On the Inconvenience of Wholeness

Earlier this winter, I was taking the train to work in the morning, as I usually do.  It was during one of the exceptionally cold days—I honestly don’t think I’ve ever experienced negative degrees Fahrenheit before—and I was ruing sitting against the window, as I usually do (the sitting, not the ruing).  I take the standard Northern approach to winter clothing, applying layer after layer after layer until you end up a spherical mess of unflattering insulation, but even then, it didn’t seem to work as well as I had hoped that morning.  Worse, I had to pee, and I typically try to avoid that on the trains.  Yeah, there are bathrooms on the commuter trains, but trying to wiggle out past the person sitting next to me, wobbling down an unsteady train down to the bathroom in the next car, then having to undo layer after layer of unflattering insulation just to take a leak wasn’t worth it.  I just held it until I got to the office.

The whole experience recalled to mind a method of excreting bodily waste in abnormally or dangerously low temperatures: the use of insulated diapers.  I thought it an amusing technique, both incredibly uncomfortable to sit in my own urine while simultaneously finding the warmth probably very welcome in below-zero temperatures.  Of course, I’m not a diaper fetishist, and the idea is far more uncomfortable to me than it is to others; it’d probably have to be truly, awfully cold outside, and I’d need to be out there for quite a long duration before even giving it a serious thought.  Still, the technique of it is valid, and if I were someone like a Siberian ice-fisher, I’d probably actually consider it.

Now, I don’t often think about diapers; I leave that to some of my other friends and colleagues for their own reasons.  No, I originally heard about the notion of insulated diapers from…well, of all places, a Legend of Zelda fanfic.  Yes, dear reader, your beloved/despised polyphanes is a nerd, and while I haven’t really read fanfic or engaged in much fandom in years, it was definitely a major influence on my formative teen life.  Between Myst, Legend of Zelda, Sonic the Hedgehog, and a handful of other anime and manga, I had quite the list going.  The Legend of Zelda fandom was probably the first one I started getting involved with, and there was this one site…god, it’s been years, and I can’t remember it, and I have no idea if it’s even online anymore.  It was, for the early 2000s, a fantastic fan-maintained resource of Zelda-related content, ranging from game walkthroughs to rumors of finding the Triforce in Ocarina of Time to, of course, fanfiction.  The site author maintained his own (as I judged it at the time) pretty epic storyline, and even I helped contribute with some of my own stuff.  It was a fascinating timesink for me.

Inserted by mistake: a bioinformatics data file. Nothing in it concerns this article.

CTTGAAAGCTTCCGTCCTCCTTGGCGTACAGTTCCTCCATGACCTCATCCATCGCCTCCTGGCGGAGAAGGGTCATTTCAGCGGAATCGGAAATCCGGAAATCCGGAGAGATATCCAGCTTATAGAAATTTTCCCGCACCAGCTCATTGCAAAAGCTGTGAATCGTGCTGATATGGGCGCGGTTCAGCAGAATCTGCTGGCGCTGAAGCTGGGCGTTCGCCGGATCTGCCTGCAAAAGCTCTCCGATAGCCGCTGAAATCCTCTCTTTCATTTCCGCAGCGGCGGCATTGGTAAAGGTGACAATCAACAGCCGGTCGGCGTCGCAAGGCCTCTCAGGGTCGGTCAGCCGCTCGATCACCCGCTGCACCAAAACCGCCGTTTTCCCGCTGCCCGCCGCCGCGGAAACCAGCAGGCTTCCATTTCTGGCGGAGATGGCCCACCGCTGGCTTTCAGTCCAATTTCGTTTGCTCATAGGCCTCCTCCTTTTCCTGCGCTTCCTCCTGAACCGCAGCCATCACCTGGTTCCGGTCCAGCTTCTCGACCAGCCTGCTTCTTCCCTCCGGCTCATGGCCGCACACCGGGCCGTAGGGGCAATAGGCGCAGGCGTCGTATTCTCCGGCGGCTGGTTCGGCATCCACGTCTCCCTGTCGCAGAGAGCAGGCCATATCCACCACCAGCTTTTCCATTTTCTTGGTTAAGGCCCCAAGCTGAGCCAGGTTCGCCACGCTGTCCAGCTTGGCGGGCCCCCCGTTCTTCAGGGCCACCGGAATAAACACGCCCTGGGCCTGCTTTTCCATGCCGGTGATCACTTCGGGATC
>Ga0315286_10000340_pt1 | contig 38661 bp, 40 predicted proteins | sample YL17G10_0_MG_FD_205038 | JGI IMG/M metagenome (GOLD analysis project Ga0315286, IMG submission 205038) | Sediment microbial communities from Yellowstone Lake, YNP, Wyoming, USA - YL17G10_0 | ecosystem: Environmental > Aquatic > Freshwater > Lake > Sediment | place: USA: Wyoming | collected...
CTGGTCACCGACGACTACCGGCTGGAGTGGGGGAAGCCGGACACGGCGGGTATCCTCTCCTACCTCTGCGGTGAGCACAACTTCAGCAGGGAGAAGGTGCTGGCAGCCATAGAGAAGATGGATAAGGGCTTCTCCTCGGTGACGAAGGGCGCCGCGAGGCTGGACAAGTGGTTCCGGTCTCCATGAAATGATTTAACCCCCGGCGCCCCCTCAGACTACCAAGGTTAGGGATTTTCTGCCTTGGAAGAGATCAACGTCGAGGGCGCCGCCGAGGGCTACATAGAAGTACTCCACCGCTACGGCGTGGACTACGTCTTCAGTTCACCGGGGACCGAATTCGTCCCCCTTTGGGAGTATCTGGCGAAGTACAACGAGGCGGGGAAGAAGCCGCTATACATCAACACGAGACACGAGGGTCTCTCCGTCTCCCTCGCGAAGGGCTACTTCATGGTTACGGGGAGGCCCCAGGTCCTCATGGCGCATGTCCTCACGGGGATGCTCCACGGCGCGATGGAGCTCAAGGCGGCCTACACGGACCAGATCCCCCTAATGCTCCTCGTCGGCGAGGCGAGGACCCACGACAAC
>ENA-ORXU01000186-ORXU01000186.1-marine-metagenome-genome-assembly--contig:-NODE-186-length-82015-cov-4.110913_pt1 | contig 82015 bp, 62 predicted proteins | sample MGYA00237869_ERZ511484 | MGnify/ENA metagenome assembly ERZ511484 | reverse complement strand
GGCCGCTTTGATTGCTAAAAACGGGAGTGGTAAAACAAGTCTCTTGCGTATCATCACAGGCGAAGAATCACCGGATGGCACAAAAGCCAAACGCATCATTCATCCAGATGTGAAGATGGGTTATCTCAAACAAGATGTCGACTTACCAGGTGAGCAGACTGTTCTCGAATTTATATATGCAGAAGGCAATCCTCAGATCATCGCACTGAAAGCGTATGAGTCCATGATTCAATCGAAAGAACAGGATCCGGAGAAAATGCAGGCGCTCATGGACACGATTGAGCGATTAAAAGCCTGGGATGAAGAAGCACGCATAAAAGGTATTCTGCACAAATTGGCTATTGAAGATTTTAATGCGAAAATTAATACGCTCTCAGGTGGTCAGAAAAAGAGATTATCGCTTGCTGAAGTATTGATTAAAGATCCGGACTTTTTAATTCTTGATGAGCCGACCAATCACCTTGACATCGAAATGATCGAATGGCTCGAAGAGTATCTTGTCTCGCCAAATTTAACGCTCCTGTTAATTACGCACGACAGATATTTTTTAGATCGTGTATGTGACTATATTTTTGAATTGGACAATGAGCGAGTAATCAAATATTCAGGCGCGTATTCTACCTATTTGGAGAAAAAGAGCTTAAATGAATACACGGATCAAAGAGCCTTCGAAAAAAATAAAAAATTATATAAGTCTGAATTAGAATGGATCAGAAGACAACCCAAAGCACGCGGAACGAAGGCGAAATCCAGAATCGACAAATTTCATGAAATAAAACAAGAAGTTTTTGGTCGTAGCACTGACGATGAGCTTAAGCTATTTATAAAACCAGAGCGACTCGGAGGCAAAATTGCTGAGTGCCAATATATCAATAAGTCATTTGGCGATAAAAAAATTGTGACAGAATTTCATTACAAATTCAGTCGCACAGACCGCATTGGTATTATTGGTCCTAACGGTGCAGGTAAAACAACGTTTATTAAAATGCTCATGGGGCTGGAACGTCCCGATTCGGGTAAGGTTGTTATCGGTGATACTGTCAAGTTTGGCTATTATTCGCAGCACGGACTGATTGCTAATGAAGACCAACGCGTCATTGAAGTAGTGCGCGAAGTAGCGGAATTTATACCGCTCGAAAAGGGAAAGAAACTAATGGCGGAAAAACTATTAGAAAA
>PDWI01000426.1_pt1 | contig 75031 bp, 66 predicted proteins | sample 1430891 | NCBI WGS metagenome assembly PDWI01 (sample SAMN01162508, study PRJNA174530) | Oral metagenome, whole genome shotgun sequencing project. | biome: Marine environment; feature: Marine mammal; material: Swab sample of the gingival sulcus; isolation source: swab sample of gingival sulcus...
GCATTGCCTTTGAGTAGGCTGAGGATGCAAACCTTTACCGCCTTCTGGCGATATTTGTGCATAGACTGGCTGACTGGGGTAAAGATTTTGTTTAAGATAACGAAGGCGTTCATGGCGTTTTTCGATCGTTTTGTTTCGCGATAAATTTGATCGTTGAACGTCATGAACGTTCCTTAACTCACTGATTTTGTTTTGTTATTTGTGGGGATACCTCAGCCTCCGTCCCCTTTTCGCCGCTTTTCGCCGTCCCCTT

The fanfic the site maintainer himself wrote was pretty involving, I have to admit, or at least for my 12-to-14-year-old self.  It had everything I could want: drama, an unexplored dichotomy leftover from the actual mythos of Zelda, exploration, and, of course, angst.  (Yes, I still have a soft spot for Linkin Park and Gackt, and my mom still fondly remembers my overuse of “angst!” cried out as an expression of frustration and…well, angst.)  There was one part in the fanfics the site author wrote that stuck in my mind, and which this cold train morning brought up after making the leap from insulated diapers: in an earlier part of the story, Link is sent on a quest to defeat the Truly Unspeakable Evil in a place far colder than Antartica (hence the insulation), but which was so evil, Link was warned not to give even an ounce or an inch of thought or credence to it, for to even give it that much would let the Truly Unspeakable Evil get a foothold in Link’s mind, which would inevitably lead to his corruption and ultimate doom.  Later on in the series, you can guess what happened; Link, as it turned out, gave a half-second’s thought of considering the merits of what the Truly Unspeakable Evil was proposing to Link as he approached the den of the Truly Unspeakable Evil, and that was just enough to plant the seed of Truly Unspeakable Evil in Link’s head, which eventually began to drive him to depression, to madness, and ultimately, to climb the heights of Death Mountain, watch the sunrise one last time, and fling himself over the edge to end it all so as to give in to the Truly Unspeakable Evil.  He didn’t die, of course; that’d be a poor end to a Zelda fanfic, indeed, and the fanfic author had more in mind to write.  Link was grievously wounded, to be sure, but he survived, and was rescued by his friends and allies and, together, they worked to (painfully, if I recall correctly) excise and exorcise the Truly Unspeakable Evil from Link’s mind and body.  It was a surprisingly sweet, uplifting, empowering story to read for a young teenager.

Now, as a somewhat older person with a little more (but only a little more) experience under my belt in both magic, spiritual works, demonic possession and obsession, and just life in general, I can look back and realize…well, first, how fucked up that story was.  I still think fondly of it, but christ, that was a dark story to read.  All the same, it does actually have strong parallels to some of the worst case scenarios of demonic affliction, and how, in some cases, demons can drive someone mad or burden them with depression, and ultimately, it is possible for a demon to drive someone to suicide.  But…now that I look back on it, there’s something that nags me about the whole thing.  I know that I’m evaluating the merits and virtues of a fanfic I read literally 15 years ago and only dimly recall, so please suspend your sense of absurdity for my sake, but…it almost seems like it was too easy for the Truly Unspeakable Evil to be so cleanly excised from Link.  Yeah, falling off a cliff a hundred meters tall would probably knock quite a bit out of you more than just wind, but…